A decision may be only days away on the status of a statue of Jesus created with help from veterans and dedicated to the Armys 10th Mountain Division.
The 6-foot-tall concrete statue, nicknamed Big Mountain Jesus, depicts Christ in a light blue robe with his arms extended and is near the end of a chairlift at the Whitefish Mountain Resort, located on federal land in Montana. The statue has resided on land approved for use by a special-use permit granted in 1953 to Knights of Columbus Council 328 in nearby Kalispell. The council, which included 10thMountain Division veterans, made the statue as both a memorial to World War II veterans and a reminder of the religious statues and monuments they saw while fighting in Europe. The plaque at the statue dedicates it to the 10th Mountain Division.
William A. Glidden, grand knight of the Kalispell-based council, said while he and other council members have looked to track down military veterans involved in the statues creation, many of the people they traced are dead.
Theres nobody living, Mr. Glidden said. Its hard to reconstruct everything.
The controversy with the statue arose when the council last fall filed for a 10-year renewal of the special-use permit for the statue to use a 25-by-25-foot plot of land. The council initially was rejected because of concerns about the statues religious nature violating the U.S. Constitutions establishment clause.
Its been there for 60 years, and it didnt bother anybody, Mr. Glidden said. Now its bothering somebody.
While the option to move the statue was presented, Mr. Glidden said the move, which would have to be done by crane, could damage the statue irreparably.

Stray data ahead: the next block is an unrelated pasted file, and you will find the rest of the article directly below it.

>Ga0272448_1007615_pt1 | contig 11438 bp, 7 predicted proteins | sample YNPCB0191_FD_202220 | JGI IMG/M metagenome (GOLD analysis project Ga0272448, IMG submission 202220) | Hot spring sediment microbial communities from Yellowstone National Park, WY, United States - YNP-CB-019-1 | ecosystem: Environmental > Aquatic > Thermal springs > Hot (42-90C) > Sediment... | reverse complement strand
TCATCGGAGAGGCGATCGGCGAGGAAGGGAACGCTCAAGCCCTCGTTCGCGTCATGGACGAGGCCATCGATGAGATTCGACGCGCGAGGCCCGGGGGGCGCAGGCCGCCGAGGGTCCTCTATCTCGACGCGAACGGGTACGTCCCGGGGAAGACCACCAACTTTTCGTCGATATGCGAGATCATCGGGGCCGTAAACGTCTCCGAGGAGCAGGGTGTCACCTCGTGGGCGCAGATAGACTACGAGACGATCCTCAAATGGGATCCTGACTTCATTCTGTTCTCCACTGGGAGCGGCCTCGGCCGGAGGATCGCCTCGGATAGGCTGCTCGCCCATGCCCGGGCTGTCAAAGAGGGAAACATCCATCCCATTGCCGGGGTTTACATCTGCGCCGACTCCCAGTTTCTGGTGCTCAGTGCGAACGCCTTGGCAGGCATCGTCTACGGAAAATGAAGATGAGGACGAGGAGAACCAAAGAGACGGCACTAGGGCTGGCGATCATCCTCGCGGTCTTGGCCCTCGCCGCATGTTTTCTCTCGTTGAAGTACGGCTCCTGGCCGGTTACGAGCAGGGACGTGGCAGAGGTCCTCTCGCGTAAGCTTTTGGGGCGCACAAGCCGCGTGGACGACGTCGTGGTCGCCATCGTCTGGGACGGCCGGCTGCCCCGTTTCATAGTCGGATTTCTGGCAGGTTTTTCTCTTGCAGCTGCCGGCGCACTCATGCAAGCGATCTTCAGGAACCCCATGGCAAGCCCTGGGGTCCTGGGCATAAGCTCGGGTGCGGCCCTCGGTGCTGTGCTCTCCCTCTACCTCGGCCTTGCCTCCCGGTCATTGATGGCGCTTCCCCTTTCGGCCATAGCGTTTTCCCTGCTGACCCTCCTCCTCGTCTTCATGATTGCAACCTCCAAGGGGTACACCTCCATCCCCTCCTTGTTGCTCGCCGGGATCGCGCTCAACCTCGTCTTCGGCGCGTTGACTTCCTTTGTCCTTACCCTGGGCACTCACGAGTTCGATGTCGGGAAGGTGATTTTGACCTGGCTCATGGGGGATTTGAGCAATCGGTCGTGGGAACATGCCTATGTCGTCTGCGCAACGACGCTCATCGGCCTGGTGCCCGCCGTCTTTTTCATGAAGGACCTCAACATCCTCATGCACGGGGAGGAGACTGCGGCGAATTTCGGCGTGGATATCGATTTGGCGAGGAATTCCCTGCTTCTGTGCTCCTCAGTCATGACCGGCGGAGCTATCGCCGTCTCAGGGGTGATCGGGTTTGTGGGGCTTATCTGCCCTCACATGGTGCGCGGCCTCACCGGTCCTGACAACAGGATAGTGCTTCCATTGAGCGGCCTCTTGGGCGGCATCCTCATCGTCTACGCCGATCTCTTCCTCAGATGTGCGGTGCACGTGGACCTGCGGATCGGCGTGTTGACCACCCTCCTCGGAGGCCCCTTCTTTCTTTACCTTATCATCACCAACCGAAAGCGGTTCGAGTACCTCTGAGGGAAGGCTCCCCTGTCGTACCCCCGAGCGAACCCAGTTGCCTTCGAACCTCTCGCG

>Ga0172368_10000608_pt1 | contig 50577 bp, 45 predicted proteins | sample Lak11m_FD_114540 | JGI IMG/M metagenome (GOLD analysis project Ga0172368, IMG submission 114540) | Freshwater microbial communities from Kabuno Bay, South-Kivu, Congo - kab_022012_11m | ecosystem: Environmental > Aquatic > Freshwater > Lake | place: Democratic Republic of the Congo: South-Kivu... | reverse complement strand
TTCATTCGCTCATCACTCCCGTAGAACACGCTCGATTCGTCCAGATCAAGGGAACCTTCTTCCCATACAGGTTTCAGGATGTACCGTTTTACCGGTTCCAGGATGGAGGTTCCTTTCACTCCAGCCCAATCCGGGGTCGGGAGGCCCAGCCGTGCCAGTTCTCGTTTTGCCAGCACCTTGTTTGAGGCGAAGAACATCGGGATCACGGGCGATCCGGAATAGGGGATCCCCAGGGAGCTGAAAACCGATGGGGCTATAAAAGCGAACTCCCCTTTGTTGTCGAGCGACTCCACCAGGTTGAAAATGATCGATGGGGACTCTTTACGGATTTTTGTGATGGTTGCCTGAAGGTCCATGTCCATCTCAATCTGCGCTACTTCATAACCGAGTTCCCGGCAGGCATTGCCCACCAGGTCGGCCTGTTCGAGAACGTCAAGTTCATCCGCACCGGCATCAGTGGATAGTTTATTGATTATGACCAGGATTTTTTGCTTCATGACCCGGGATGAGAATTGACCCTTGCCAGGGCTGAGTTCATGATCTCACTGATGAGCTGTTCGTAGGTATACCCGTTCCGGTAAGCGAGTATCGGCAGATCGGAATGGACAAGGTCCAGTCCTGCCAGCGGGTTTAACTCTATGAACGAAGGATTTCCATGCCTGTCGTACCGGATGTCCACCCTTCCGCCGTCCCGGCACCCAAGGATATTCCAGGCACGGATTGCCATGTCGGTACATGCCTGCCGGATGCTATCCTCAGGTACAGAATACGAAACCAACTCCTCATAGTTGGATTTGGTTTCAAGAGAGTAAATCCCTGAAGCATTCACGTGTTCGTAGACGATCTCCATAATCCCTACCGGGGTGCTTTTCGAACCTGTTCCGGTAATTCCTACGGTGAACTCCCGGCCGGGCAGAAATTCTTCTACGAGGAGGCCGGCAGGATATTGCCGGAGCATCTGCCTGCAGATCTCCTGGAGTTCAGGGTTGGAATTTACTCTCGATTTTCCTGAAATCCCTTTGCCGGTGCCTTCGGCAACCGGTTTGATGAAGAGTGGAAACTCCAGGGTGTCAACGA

We had some people look at it, and they said it would fall apart, he said.
After public outcry about the permit, the decision on the statue was delayed and opened to public comment.
Comments about the statues future have been starkly divided.
Nationally, the statue has seen opposition from atheist group Freedom From Religion Foundation, but it has strong support from Christian groups American Center for Law and Justice and the Liberty Institute. U.S. Rep. Denny Rehberg, R-Mont., also sent a letter to forest officials in support of the statue.
Any time youre talking religion, youre going to have that reaction, said E. Wade Muehlhof, a public affairs officer at Flathead National Forest.
In a public comment period from mid-October to Dec. 8, officials with the Flathead National Forest were estimated to have received more than 95,000 messages about the statue. Mr. Glidden said the number could be as high as 150,000 when adding in comments initially sent to Rep. Rehberg.
When you come up with a number like that, its amazing to see the amount of attention that this has brought with everybody, Mr. Glidden said.
He said should the permit not be approved initially, the statue may be able to stay if it could be classified as a historical landmark.
Mr. Muehlhof said forest officials are looking at every piece of correspondence. He said forest officials still planned to reach a decision near the end of January or in early February.